If the only way to thrive in Washington is by way of someone else’s bankroll, how can those entrusted to find policy solutions to this country’s problems come from anything lower than the upper middle class?

How indeed.


The Promise of Data for Transforming Global Health

I recently came back from a field visit and as my organization’s designated data person (among the many other hats I wear), I think constantly about the role of data in our work and more broadly, its role in global health.

We’ve always had a problem with data in our field, more specifically the dire lack thereof. Recent efforts to spotlight the lack of high quality data in global health has led to somewhat of a data renaissance. And you know it’s a big deal when Bill Gates throws his weight behind it. It seems like every global health innovation talk I go to nowadays portrays data (in all its forms, from big data, predictive analytics, and machine learning) as the ultimate game changer in global health. Data is so much easier to collect now with the various technologies and innovations available. Its potential is pretty obvious and I don’t disagree that data can and will create more positive changes in global health. But every time I attend one of these talks or I get an email alert about another new data innovation challenge, part of me gets really excited and the other part remains skeptical.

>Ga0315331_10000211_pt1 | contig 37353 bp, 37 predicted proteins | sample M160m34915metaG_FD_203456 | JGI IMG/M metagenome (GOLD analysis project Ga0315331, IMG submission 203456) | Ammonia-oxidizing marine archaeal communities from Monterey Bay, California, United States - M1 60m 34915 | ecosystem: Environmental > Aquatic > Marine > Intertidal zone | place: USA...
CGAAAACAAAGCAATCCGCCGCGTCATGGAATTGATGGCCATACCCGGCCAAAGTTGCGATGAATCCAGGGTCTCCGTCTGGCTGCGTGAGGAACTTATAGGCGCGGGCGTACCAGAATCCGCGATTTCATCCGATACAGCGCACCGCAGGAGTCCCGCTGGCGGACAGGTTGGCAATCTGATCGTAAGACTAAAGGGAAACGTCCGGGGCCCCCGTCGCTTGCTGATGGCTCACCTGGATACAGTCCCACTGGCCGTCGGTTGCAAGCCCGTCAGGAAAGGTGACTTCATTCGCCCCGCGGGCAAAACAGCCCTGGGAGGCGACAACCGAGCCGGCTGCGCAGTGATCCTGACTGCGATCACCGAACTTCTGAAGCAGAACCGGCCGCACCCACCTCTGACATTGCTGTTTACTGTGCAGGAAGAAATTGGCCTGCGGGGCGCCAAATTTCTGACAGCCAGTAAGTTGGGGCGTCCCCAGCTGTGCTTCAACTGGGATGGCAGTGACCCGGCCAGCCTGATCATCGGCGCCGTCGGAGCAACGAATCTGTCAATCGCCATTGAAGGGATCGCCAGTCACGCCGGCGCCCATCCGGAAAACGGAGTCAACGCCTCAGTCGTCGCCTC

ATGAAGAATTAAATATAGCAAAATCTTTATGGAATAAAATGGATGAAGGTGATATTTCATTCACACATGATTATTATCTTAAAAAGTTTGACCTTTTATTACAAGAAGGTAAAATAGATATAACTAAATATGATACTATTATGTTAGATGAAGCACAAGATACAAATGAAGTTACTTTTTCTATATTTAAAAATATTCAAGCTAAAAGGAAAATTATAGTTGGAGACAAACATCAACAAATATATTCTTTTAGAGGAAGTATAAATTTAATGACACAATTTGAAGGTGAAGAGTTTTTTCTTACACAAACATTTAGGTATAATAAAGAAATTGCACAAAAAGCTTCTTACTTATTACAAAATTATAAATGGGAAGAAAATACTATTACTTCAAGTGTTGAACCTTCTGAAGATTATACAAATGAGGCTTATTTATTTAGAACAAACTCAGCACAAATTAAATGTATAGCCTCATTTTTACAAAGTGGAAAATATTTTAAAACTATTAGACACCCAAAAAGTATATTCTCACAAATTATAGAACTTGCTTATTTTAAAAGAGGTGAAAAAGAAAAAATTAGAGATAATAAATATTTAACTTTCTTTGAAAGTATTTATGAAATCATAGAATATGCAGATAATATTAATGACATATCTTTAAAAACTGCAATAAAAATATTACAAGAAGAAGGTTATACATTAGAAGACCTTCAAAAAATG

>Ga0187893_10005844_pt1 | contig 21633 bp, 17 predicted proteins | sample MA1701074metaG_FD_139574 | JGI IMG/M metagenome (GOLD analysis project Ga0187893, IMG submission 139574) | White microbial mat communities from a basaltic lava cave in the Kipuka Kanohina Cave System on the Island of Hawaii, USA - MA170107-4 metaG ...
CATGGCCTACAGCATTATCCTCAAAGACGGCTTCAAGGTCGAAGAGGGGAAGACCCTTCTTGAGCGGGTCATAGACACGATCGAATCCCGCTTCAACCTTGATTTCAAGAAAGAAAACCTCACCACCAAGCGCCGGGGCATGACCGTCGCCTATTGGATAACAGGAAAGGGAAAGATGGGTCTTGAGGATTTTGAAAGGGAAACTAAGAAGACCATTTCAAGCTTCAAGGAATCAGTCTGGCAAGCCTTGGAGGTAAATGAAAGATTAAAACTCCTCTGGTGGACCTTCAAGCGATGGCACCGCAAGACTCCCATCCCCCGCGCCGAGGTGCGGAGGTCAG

Anyone who has tried to implement a data collection initiative in the field, whether for research, monitoring and evaluation, or donor reporting, knows the many challenges faced when working in already resource-limited clinics and hospitals: the questionnaires are long and time consuming, we don’t have the resources to hire people to do just data collection (which is especially true in smaller facilities), data collection activities take away from clinical activities, data quality is poor, the staff spends a whole week every month doing reporting, every donor wants a report on different indicators, no one at the clinic knows how or has the time to analyze the data, the data is not in a format that is easy to use, etc. And the list goes on.